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I am a software developer who spends a fair amount of time stuck in one position, sometimes not moving more than 5 hours straight if I have to concentrate on something.

Depending on the time of the year I do a lot of MTB biking, keep walking and generally avoid being sedentary. I do some stretching and try to compensate for a bit of a hyperlordotic posture, which is partially in the family and partially down to sitting.

I recently decided I need to get in better all over shape. Cycling keeps my legs trim but not much else. So I discovered this exercise called Burpee. I can do these near the computer so for me it's very convenient.

So I started these a few days ago, and not only has my posture and poise already completely changed, I feel like I have rigor mortis. The pain is nigh on unbearable and every single muscle in my body seems as though someone beat it repeatedly with a stick.

Can someone tell me if this is normal, or if I should do something different, eat something different, any suggestions? I am concerned I might do myself an injury like this.

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    It's highly likely you got DOMS from performing a high volume of an exercise you are not used to. Searching for "DOMS" yields a lot of already-answered questions on the topic. If your pain is localised joint or sharp in feeling then RICE and consult your doctor if it does not get better. – Gunge Mar 8 '17 at 12:27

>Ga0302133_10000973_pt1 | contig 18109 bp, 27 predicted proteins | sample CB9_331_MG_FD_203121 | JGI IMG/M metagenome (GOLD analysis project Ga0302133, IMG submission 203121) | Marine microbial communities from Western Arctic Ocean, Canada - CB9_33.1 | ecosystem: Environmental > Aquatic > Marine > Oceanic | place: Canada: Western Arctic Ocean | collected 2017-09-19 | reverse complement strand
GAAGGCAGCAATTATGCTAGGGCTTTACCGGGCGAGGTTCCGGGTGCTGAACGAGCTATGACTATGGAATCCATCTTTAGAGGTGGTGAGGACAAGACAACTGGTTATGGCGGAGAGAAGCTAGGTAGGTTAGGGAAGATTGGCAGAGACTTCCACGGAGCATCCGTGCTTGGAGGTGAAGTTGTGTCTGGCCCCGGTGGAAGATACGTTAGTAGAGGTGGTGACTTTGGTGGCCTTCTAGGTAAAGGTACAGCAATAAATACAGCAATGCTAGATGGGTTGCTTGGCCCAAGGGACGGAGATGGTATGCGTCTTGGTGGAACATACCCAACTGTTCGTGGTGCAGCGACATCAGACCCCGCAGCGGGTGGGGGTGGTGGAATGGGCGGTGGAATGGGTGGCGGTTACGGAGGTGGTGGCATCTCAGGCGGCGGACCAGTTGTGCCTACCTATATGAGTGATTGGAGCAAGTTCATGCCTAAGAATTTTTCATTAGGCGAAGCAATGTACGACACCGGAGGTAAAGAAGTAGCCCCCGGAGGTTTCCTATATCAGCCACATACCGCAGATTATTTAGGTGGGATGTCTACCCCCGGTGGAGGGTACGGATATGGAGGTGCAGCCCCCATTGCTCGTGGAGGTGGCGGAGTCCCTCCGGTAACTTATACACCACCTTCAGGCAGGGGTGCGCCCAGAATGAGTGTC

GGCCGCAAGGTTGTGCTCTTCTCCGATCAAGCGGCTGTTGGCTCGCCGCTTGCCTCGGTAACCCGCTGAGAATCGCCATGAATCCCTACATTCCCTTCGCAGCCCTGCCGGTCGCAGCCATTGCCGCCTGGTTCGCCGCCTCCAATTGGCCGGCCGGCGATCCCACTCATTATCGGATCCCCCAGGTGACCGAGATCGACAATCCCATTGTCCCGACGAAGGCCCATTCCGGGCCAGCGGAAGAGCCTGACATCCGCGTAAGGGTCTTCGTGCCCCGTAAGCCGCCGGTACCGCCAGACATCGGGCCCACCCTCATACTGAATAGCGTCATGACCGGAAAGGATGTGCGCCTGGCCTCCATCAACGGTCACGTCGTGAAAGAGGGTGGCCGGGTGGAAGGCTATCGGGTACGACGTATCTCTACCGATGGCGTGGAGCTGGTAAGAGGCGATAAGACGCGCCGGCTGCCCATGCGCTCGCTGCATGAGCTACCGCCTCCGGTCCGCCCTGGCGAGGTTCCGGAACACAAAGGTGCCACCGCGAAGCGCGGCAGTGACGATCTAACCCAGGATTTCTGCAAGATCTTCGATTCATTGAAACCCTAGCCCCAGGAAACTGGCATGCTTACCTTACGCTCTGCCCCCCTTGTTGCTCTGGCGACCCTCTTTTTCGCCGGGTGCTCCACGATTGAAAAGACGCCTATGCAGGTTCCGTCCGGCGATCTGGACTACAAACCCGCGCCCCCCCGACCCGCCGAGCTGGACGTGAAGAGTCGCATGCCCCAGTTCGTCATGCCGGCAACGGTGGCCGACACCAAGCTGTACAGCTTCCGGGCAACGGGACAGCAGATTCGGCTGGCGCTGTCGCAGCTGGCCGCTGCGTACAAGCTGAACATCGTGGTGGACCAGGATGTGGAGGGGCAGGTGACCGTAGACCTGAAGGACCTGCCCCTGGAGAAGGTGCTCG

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    Possible duplicate of Prevent or treat delayed onset muscle soreness – Gunge Mar 8 '17 at 12:27
  • Wow. Thanks for the pointers. Funny, there are no real answers. I am particularly attracted to one of the answers there that DOMS is probably a natural response that should be embraced as part of a sudden change in regimen. Hmmm. – Sentinel Mar 8 '17 at 13:25
  • Basially, just keep exercising and make sure you are getting enough good food and sleep. They will diminish. A common mistake is resting for too long and then just repeating the same cycle; warming up before exercise will reduce the feeling. – Gunge Mar 8 '17 at 13:33
  • Yes, this looks like the right thing to do, JJosaur. It seems that the unfamiliarity part of it is key. Interesting aside related to DOMS is that my posture is totally different while I am having it. I think the pain is not a muscle soreness down to some kind of damage, but down to a persistent set of cramps that tense the muscles where they were exercised. This could imply that the mechanisms are nervous/CNS/electrolytical. – Sentinel Mar 8 '17 at 13:36
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It's highly likely you got DOMS from performing a high volume of an exercise you are not used to. Searching for "DOMS" yields a lot of already-answered questions on the topic. If your pain is localised joint or sharp in feeling then RICE and consult your doctor if it does not get better

  • Help me understand why you vote to close (on a duplicate), and, add an answer. – rrirower Mar 12 '17 at 16:08

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